DOJ COPS program is changing perceptions

By Suzanne Kubota
Senior Internet Editor

As the economy has tightened, police departments around the nation are being put in the unaccustomed position of having to make cuts and find alternative funding. A relatively new division within the office of Community Oriented Policing Services (COPS) in the Department of Justice has been formed around finding “un-traditional partners for law enforcement.”

The idea was to find new resources and new partners for chief law enforcement executives, so the Department reached out to major corporations and foundations to promote innovations in law enforcement.

There was one problem, policy analyst Zoe Mentel told Federal News Radio. “You know the Department of Justice is not used to working with large corporations. We’re used to suing them (laughs) in other parts of the Justice Department,” she said.

Fortunately, she added, the program has had healthy support from the top, both within Justice and the private sector.

Mental said C level executives at major corporations have stepped up to help police chiefs learn about everything from innovation to six sigma implementation to how to ask for funding.

For example, Mental said the program has been working with Disney and all the major studios on security. “Some of them have their own firetrucks. They have their own paramedics. They’re basically little cities within the jurisdictions they reside,” she said. These private security efforts are “sometimes blessed with much more resources than some of our local PDs. It’s a good thing to make those kinds of connections.”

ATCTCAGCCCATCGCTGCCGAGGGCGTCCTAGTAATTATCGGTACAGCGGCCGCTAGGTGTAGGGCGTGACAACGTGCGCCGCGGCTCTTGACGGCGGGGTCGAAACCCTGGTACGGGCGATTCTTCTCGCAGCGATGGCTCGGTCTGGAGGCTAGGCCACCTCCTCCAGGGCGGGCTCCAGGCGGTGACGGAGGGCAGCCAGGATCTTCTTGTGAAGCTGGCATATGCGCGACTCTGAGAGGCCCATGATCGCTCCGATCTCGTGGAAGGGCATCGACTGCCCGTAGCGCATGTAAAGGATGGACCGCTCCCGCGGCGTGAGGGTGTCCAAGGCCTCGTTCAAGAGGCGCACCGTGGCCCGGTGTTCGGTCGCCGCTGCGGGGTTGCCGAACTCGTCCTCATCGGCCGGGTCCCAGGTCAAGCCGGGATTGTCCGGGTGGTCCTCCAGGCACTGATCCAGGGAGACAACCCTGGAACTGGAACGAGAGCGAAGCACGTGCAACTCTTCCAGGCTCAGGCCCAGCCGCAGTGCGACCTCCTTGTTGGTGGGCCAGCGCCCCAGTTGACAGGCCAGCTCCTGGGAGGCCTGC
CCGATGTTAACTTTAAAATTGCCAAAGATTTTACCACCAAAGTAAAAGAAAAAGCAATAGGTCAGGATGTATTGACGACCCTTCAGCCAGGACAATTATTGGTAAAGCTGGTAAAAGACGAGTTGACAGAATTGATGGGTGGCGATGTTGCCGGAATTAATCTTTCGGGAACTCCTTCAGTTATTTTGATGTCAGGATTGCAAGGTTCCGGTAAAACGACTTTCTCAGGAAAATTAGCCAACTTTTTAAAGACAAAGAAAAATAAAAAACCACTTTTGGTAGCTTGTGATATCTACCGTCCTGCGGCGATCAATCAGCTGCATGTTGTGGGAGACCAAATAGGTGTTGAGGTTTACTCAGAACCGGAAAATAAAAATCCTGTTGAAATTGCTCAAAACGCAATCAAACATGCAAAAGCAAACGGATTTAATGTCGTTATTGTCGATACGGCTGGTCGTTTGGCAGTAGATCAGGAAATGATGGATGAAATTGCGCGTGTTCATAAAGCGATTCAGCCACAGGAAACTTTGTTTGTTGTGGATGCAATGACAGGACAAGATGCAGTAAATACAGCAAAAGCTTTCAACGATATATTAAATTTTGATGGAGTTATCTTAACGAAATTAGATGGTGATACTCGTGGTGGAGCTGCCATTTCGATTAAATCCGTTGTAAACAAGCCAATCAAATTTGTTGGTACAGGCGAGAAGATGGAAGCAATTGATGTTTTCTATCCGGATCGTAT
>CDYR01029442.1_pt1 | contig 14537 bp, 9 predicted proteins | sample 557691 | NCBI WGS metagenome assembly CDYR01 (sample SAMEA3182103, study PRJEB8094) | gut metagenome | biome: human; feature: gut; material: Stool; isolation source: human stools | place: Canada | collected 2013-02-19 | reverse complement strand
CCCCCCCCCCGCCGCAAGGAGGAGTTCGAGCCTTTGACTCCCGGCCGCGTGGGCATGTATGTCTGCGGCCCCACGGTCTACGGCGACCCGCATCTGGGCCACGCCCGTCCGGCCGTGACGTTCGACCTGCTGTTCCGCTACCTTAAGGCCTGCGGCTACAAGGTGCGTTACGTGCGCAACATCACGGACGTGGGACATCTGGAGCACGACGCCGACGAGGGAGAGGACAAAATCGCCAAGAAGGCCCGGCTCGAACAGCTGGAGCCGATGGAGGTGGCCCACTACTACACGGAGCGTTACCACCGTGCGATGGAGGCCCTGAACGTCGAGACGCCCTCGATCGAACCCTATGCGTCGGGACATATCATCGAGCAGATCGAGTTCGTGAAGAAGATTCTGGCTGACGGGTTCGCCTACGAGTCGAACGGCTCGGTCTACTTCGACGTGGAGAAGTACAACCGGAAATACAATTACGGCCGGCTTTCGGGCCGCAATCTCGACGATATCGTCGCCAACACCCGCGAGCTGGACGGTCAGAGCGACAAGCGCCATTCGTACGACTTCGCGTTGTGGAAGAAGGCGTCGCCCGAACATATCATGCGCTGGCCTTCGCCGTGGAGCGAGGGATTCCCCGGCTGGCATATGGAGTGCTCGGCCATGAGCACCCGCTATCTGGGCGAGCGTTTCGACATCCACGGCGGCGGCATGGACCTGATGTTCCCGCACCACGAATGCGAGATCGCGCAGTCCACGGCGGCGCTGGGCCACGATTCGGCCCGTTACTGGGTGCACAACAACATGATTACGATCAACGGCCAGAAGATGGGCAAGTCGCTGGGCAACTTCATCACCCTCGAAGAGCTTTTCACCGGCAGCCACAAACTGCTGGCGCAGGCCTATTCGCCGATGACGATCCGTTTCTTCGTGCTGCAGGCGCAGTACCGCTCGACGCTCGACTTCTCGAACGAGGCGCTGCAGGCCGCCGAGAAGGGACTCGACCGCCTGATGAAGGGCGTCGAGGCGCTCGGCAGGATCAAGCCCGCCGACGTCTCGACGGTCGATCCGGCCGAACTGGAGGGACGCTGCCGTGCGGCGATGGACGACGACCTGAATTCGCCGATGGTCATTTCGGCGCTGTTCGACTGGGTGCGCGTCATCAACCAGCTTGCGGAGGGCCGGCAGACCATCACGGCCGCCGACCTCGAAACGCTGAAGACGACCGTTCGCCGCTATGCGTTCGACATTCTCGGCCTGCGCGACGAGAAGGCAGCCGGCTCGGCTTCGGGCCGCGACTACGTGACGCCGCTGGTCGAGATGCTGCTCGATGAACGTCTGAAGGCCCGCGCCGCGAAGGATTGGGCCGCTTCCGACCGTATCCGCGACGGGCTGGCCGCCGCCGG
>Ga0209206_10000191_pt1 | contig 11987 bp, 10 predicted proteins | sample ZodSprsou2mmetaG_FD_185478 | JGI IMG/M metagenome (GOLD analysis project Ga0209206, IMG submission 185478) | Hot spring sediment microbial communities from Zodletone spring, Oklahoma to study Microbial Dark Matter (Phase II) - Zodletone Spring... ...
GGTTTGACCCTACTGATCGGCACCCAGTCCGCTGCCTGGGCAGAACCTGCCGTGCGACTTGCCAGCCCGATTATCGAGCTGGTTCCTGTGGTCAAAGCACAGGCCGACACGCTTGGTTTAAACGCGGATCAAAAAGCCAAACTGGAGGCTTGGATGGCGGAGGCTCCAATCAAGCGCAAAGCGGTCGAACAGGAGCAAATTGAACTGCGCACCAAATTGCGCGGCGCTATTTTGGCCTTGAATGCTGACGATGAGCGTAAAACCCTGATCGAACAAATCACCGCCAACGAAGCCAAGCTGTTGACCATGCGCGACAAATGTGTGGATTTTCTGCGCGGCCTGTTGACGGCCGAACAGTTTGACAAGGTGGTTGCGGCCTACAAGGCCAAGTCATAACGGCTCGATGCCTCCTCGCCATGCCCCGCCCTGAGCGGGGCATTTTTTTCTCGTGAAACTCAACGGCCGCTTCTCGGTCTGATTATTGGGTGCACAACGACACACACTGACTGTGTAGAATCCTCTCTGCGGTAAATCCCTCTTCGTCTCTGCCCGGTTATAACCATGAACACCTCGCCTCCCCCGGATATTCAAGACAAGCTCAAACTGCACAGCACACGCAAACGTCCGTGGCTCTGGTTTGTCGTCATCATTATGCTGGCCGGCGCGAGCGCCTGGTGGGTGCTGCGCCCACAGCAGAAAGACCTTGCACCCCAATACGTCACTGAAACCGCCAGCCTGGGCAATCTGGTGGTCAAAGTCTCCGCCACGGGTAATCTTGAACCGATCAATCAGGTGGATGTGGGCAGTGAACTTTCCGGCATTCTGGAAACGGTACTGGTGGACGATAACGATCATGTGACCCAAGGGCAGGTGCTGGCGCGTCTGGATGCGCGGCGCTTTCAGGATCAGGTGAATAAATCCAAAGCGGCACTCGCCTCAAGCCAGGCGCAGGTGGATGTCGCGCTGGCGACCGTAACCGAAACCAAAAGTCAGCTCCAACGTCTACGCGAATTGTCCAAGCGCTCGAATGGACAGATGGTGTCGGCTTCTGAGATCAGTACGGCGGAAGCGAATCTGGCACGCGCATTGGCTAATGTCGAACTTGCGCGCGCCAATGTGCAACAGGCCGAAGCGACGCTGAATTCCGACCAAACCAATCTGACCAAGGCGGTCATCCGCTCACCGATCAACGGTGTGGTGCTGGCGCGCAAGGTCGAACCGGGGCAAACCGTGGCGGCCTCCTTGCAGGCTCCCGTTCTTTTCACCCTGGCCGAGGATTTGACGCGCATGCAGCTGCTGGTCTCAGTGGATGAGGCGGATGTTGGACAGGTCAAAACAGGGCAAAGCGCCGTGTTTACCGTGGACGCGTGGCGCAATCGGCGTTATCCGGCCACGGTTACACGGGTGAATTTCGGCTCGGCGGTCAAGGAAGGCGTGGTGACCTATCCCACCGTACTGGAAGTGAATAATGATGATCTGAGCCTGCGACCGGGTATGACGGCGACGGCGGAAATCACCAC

The police chiefs, with the help of COPS, are finding kindred spirits in the private sector, said Mentel.

“One good thing about going through the Chief Security Officer (of a corporation) is usually these guys are, if you’re working with a large corporation, it’s usually a former police chief from a mid or large sized city or it’s a former special agent in charge of the FBI, for example – one of the field offices. So they’re familiar with law enforcement. They’re familiar, sometimes, with the COPS office, and so they know what we do and they’re amazingly willing to work with us and work for law enforcement.”

Asked what she’s learned through the experience, Mental replied, “That’s pretty easy: don’t let the bureaucracy wear you down. You’re going to have to read a lot of memos and a lot of emails and have a lot of meetings with your legal department.”

For her efforts, she, along with the rest of the COPS team, are finalists in the Justice and Law Enforcement category of the 2011 Service to America medals.

For more about the medals and the federal employees who have done outstanding work in public service, see Keyword: SAMMIES

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